Only a few days to go: We’re raising £25,000 to keep TheyWorkForYou running and make sure people across the UK can hold their elected representatives to account.

Donate to our crowdfunder

Amendment of the Law

Part of the debate – in the House of Commons at 2:43 pm on 23rd March 2011.

Alert me about debates like this

Photo of Sammy Wilson Sammy Wilson Shadow Spokesperson (Education), Shadow DUP Spokesperson (Treasury) 2:43 pm, 23rd March 2011

Of course, the earlier growth figures were also OBR-ified, if one wants to use that term, yet they did not prove to be realisable over a six-month period. We cannot simply rely on the assurances that the OBR has looked at the figures and thinks they are okay, as there could well be a revision. I am merely pointing to some aspects within the Budget document that give me cause for concern as to whether these growth figures can be achieved. If they cannot, there are implications for the deficit, for employment, for living standards, and for the ability to provide public services in future.

Let me turn to some of the measures that apply to Northern Ireland. As we heard in an earlier intervention, tomorrow morning an announcement will be made about the corporation tax proposals for Northern Ireland. I am waiting to see that. I have no doubt that the ability of the Northern Ireland Administration to reduce corporation tax could be a useful lever. As a Unionist—I know that Stewart Hosie will probably be totally appalled that anyone from a devolved Administration should say this—I do not want to see huge fiscal powers devolved to Northern Ireland. I am part of the United Kingdom, I want to remain part of the United Kingdom, and I wish fiscal powers to stay part of the United Kingdom.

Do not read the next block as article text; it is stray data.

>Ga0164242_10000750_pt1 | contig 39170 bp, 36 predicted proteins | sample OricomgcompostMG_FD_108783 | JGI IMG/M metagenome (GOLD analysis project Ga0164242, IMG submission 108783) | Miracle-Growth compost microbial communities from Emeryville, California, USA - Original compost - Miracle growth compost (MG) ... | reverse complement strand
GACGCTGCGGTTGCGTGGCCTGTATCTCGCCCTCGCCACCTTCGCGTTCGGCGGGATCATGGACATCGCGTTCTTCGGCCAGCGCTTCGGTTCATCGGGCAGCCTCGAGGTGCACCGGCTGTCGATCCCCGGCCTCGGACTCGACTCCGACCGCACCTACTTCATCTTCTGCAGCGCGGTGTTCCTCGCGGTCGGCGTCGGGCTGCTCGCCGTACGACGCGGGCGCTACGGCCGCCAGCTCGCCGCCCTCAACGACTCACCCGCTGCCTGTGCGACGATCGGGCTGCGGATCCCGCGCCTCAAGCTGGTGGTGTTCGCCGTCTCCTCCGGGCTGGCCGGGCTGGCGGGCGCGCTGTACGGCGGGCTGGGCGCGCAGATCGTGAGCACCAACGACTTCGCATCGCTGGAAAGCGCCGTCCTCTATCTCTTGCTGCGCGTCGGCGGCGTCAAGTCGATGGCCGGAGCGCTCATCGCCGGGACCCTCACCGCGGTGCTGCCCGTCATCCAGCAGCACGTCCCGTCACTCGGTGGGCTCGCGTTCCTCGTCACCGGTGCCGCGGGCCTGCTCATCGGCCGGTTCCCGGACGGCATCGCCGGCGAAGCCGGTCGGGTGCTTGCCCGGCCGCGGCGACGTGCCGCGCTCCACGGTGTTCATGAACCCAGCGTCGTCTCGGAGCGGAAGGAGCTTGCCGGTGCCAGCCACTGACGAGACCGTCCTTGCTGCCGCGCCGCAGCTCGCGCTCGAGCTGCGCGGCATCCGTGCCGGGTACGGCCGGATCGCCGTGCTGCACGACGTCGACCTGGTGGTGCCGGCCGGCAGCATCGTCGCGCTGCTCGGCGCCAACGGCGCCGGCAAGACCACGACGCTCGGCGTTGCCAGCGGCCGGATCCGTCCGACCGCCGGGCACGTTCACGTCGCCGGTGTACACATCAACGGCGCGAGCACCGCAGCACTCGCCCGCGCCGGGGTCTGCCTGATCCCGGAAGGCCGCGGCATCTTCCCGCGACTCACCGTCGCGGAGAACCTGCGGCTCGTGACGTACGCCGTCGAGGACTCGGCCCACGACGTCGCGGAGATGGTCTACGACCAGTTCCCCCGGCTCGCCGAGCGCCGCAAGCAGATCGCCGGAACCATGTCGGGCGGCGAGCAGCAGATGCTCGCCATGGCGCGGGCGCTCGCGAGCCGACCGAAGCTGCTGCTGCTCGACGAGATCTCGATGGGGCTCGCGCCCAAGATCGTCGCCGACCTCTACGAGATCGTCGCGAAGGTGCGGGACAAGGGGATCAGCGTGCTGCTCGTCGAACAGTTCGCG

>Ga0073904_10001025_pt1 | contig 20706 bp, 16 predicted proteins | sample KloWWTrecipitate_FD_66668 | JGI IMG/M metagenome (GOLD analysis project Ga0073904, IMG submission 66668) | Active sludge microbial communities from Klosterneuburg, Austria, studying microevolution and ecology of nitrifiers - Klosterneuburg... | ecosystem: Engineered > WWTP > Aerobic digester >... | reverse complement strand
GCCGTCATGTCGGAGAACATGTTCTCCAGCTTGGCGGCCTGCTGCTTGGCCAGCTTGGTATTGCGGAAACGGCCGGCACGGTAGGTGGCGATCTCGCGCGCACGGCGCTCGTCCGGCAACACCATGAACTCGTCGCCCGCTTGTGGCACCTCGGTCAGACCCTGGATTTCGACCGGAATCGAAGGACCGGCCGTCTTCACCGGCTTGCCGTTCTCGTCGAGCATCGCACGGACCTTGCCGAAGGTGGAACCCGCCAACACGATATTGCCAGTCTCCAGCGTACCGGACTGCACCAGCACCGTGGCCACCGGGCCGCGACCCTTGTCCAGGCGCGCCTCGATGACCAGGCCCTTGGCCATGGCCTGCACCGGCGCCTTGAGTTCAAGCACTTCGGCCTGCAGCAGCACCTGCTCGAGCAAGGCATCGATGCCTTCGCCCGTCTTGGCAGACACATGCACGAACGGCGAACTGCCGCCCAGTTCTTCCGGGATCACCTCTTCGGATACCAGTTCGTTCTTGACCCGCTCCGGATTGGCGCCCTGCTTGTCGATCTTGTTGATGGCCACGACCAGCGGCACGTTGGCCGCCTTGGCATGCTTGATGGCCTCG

There has been a groundswell of opinion for some variation in corporation tax; indeed, the Secretary of State for Northern Ireland has been very enthusiastic about it. However, there is no point in devolving corporation tax if the price tag attached is such that it savages public expenditure, which has already suffered a huge cut as a result of the Budget decisions made last October. There would be a gestation period between a reduction in corporation tax and the impact on jobs on the ground, whereas any cut in public spending or in the block grant would take immediate effect. There would be no increase in private sector employment, together with an immediate decrease in public sector employment, and that cannot be good for economic recovery.

I fear that the figures in the document that we have tomorrow will be neither a fair reflection of the cost of devolving corporation tax to Northern Ireland nor the kind of opportunity and offer that would be attractive to the Northern Ireland Administration. We will want to see that the Treasury and the Government have not made a savage reduction in the block grant even though it bears no relation to what the real cost of devolving corporation tax might be.